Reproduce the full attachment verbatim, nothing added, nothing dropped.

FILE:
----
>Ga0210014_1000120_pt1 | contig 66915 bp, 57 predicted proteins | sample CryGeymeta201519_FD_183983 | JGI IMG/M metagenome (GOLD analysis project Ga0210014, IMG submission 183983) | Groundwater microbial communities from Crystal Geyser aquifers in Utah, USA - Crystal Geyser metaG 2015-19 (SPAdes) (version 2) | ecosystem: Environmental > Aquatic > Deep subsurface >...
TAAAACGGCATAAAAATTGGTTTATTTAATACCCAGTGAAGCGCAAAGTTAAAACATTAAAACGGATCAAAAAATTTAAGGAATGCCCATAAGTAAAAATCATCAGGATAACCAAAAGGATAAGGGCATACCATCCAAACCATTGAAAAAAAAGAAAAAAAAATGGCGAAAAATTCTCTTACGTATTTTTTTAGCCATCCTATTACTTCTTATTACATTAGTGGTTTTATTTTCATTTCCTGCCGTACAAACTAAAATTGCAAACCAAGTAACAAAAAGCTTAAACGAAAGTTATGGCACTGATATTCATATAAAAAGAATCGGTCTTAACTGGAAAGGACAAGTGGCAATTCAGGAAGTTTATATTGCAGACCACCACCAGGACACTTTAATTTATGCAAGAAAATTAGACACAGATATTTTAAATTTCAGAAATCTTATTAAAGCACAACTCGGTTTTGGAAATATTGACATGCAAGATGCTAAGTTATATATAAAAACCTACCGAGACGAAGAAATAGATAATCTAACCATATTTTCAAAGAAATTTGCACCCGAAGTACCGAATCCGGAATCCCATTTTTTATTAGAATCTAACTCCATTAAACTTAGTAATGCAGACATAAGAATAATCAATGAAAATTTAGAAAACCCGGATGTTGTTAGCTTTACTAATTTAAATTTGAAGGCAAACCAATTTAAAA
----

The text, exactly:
>Ga0210014_1000120_pt1 | contig 66915 bp, 57 predicted proteins | sample CryGeymeta201519_FD_183983 | JGI IMG/M metagenome (GOLD analysis project Ga0210014, IMG submission 183983) | Groundwater microbial communities from Crystal Geyser aquifers in Utah, USA - Crystal Geyser metaG 2015-19 (SPAdes) (version 2) | ecosystem: Environmental > Aquatic > Deep subsurface >...
TAAAACGGCATAAAAATTGGTTTATTTAATACCCAGTGAAGCGCAAAGTTAAAACATTAAAACGGATCAAAAAATTTAAGGAATGCCCATAAGTAAAAATCATCAGGATAACCAAAAGGATAAGGGCATACCATCCAAACCATTGAAAAAAAAGAAAAAAAAATGGCGAAAAATTCTCTTACGTATTTTTTTAGCCATCCTATTACTTCTTATTACATTAGTGGTTTTATTTTCATTTCCTGCCGTACAAACTAAAATTGCAAACCAAGTAACAAAAAGCTTAAACGAAAGTTATGGCACTGATATTCATATAAAAAGAATCGGTCTTAACTGGAAAGGACAAGTGGCAATTCAGGAAGTTTATATTGCAGACCACCACCAGGACACTTTAATTTATGCAAGAAAATTAGACACAGATATTTTAAATTTCAGAAATCTTATTAAAGCACAACTCGGTTTTGGAAATATTGACATGCAAGATGCTAAGTTATATATAAAAACCTACCGAGACGAAGAAATAGATAATCTAACCATATTTTCAAAGAAATTTGCACCCGAAGTACCGAATCCGGAATCCCATTTTTTATTAGAATCTAACTCCATTAAACTTAGTAATGCAGACATAAGAATAATCAATGAAAATTTAGAAAACCCGGATGTTGTTAGCTTTACTAATTTAAATTTGAAGGCAAACCAATTTAAAA